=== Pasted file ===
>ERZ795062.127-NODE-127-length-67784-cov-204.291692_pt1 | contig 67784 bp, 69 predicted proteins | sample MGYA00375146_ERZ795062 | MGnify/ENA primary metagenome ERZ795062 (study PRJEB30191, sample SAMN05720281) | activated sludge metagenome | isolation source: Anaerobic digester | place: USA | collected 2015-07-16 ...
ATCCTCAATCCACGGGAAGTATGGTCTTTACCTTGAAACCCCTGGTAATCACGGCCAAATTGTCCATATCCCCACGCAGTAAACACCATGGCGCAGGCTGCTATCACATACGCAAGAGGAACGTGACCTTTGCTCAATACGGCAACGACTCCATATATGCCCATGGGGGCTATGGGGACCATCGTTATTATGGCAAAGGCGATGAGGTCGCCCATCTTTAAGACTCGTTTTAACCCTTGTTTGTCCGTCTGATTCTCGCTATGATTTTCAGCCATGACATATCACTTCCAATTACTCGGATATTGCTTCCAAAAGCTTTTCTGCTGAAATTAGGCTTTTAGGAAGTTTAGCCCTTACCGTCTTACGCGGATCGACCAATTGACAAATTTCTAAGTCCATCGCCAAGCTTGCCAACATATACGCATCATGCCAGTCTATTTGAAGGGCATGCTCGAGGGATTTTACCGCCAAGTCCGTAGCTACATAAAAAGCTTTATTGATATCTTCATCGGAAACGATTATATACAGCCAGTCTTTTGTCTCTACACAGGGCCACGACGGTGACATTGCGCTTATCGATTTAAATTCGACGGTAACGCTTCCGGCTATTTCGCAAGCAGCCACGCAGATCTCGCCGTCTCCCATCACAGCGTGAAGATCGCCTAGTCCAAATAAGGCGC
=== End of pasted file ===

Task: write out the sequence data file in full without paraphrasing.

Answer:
>ERZ795062.127-NODE-127-length-67784-cov-204.291692_pt1 | contig 67784 bp, 69 predicted proteins | sample MGYA00375146_ERZ795062 | MGnify/ENA primary metagenome ERZ795062 (study PRJEB30191, sample SAMN05720281) | activated sludge metagenome | isolation source: Anaerobic digester | place: USA | collected 2015-07-16 ...
ATCCTCAATCCACGGGAAGTATGGTCTTTACCTTGAAACCCCTGGTAATCACGGCCAAATTGTCCATATCCCCACGCAGTAAACACCATGGCGCAGGCTGCTATCACATACGCAAGAGGAACGTGACCTTTGCTCAATACGGCAACGACTCCATATATGCCCATGGGGGCTATGGGGACCATCGTTATTATGGCAAAGGCGATGAGGTCGCCCATCTTTAAGACTCGTTTTAACCCTTGTTTGTCCGTCTGATTCTCGCTATGATTTTCAGCCATGACATATCACTTCCAATTACTCGGATATTGCTTCCAAAAGCTTTTCTGCTGAAATTAGGCTTTTAGGAAGTTTAGCCCTTACCGTCTTACGCGGATCGACCAATTGACAAATTTCTAAGTCCATCGCCAAGCTTGCCAACATATACGCATCATGCCAGTCTATTTGAAGGGCATGCTCGAGGGATTTTACCGCCAAGTCCGTAGCTACATAAAAAGCTTTATTGATATCTTCATCGGAAACGATTATATACAGCCAGTCTTTTGTCTCTACACAGGGCCACGACGGTGACATTGCGCTTATCGATTTAAATTCGACGGTAACGCTTCCGGCTATTTCGCAAGCAGCCACGCAGATCTCGCCGTCTCCCATCACAGCGTGAAGATCGCCTAGTCCAAATAAGGCGC